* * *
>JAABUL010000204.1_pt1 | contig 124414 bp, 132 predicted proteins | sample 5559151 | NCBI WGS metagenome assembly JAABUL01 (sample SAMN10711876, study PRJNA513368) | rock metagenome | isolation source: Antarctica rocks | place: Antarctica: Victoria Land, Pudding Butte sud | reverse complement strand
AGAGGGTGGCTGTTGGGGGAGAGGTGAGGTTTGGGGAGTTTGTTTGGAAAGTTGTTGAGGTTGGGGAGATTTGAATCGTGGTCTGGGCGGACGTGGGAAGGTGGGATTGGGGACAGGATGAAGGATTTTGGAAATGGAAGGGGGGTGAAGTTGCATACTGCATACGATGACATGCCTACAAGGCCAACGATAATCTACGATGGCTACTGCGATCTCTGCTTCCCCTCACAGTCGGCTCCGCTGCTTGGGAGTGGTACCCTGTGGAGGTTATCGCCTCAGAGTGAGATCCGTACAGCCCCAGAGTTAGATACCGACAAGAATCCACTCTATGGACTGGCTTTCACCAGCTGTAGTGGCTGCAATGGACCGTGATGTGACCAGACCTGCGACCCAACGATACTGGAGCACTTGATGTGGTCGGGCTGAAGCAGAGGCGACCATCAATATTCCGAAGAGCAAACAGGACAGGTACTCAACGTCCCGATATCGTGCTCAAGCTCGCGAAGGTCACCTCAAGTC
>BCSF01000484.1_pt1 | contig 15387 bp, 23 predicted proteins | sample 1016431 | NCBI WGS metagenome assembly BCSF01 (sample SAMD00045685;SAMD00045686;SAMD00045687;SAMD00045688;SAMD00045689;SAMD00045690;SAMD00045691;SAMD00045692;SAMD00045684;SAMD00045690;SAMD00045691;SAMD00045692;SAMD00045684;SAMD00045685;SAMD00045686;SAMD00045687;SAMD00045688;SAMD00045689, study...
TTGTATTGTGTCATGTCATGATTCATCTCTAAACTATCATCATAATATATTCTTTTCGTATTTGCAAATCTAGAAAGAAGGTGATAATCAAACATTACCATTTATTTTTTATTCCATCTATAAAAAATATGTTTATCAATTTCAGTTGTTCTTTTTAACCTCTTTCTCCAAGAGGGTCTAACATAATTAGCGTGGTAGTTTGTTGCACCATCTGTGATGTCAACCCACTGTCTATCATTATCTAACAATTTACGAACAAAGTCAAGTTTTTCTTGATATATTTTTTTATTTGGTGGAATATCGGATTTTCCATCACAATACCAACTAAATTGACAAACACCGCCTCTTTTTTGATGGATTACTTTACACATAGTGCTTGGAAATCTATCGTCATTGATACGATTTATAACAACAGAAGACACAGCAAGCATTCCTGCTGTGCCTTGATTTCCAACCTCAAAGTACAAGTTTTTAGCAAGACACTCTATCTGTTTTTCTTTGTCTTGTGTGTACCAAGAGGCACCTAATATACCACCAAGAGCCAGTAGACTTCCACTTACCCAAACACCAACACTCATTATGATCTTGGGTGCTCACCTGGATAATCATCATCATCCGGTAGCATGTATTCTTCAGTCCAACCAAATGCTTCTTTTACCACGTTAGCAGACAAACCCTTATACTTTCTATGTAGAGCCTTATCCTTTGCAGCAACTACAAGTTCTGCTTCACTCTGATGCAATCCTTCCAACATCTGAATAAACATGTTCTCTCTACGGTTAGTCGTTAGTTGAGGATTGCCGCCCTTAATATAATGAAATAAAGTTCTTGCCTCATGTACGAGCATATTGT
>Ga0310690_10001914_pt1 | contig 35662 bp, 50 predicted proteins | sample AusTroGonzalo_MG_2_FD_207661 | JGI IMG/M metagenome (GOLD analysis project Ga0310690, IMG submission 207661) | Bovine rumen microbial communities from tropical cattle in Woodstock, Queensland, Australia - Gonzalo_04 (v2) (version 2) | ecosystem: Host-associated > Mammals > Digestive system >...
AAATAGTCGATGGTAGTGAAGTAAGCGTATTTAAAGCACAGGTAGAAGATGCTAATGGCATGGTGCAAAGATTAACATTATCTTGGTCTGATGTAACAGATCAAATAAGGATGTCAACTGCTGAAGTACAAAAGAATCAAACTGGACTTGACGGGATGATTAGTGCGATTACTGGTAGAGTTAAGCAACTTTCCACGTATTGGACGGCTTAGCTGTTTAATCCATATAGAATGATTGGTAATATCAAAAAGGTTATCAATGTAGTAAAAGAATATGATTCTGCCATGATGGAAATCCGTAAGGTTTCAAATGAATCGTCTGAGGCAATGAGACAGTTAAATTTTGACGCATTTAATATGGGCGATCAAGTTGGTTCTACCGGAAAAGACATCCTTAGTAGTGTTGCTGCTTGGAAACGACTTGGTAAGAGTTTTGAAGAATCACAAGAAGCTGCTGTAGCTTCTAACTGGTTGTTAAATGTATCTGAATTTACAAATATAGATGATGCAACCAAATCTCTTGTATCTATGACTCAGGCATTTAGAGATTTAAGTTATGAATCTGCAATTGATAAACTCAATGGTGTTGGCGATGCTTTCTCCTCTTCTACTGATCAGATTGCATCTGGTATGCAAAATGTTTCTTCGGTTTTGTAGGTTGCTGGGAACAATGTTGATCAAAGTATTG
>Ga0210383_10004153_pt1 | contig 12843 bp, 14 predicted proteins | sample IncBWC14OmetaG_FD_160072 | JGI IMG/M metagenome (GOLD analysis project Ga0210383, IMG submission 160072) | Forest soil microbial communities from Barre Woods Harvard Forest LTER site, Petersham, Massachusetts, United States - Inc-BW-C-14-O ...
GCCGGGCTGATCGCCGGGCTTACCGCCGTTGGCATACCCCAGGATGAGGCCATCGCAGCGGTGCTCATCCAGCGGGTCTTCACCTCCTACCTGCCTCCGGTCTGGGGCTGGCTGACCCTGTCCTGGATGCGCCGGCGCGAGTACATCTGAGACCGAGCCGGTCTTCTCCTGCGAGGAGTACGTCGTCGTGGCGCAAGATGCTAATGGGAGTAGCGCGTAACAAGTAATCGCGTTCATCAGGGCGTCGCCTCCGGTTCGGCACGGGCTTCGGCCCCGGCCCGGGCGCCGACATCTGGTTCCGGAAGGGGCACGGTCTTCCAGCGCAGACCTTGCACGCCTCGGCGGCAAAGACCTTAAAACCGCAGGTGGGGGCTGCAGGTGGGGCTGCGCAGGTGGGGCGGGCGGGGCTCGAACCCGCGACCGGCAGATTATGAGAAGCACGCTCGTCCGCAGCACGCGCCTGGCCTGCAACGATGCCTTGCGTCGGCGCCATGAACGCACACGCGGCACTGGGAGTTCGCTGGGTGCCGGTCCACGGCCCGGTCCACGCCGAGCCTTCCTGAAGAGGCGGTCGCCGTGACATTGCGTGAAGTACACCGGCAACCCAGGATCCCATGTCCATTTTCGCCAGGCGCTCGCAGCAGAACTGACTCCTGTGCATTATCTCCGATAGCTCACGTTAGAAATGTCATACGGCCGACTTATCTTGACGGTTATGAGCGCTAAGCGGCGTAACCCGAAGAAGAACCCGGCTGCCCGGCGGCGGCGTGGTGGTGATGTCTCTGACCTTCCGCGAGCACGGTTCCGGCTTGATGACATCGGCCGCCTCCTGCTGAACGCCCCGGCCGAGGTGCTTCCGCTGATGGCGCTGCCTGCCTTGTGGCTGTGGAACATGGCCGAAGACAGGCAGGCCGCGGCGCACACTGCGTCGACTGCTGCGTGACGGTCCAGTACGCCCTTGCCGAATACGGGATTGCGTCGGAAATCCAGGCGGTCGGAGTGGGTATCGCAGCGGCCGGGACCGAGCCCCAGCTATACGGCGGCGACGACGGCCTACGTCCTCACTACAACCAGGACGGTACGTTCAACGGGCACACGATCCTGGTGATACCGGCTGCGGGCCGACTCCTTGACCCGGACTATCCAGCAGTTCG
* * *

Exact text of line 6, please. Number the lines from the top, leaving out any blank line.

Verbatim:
AAATAGTCGATGGTAGTGAAGTAAGCGTATTTAAAGCACAGGTAGAAGATGCTAATGGCATGGTGCAAAGATTAACATTATCTTGGTCTGATGTAACAGATCAAATAAGGATGTCAACTGCTGAAGTACAAAAGAATCAAACTGGACTTGACGGGATGATTAGTGCGATTACTGGTAGAGTTAAGCAACTTTCCACGTATTGGACGGCTTAGCTGTTTAATCCATATAGAATGATTGGTAATATCAAAAAGGTTATCAATGTAGTAAAAGAATATGATTCTGCCATGATGGAAATCCGTAAGGTTTCAAATGAATCGTCTGAGGCAATGAGACAGTTAAATTTTGACGCATTTAATATGGGCGATCAAGTTGGTTCTACCGGAAAAGACATCCTTAGTAGTGTTGCTGCTTGGAAACGACTTGGTAAGAGTTTTGAAGAATCACAAGAAGCTGCTGTAGCTTCTAACTGGTTGTTAAATGTATCTGAATTTACAAATATAGATGATGCAACCAAATCTCTTGTATCTATGACTCAGGCATTTAGAGATTTAAGTTATGAATCTGCAATTGATAAACTCAATGGTGTTGGCGATGCTTTCTCCTCTTCTACTGATCAGATTGCATCTGGTATGCAAAATGTTTCTTCGGTTTTGTAGGTTGCTGGGAACAATGTTGATCAAAGTATTG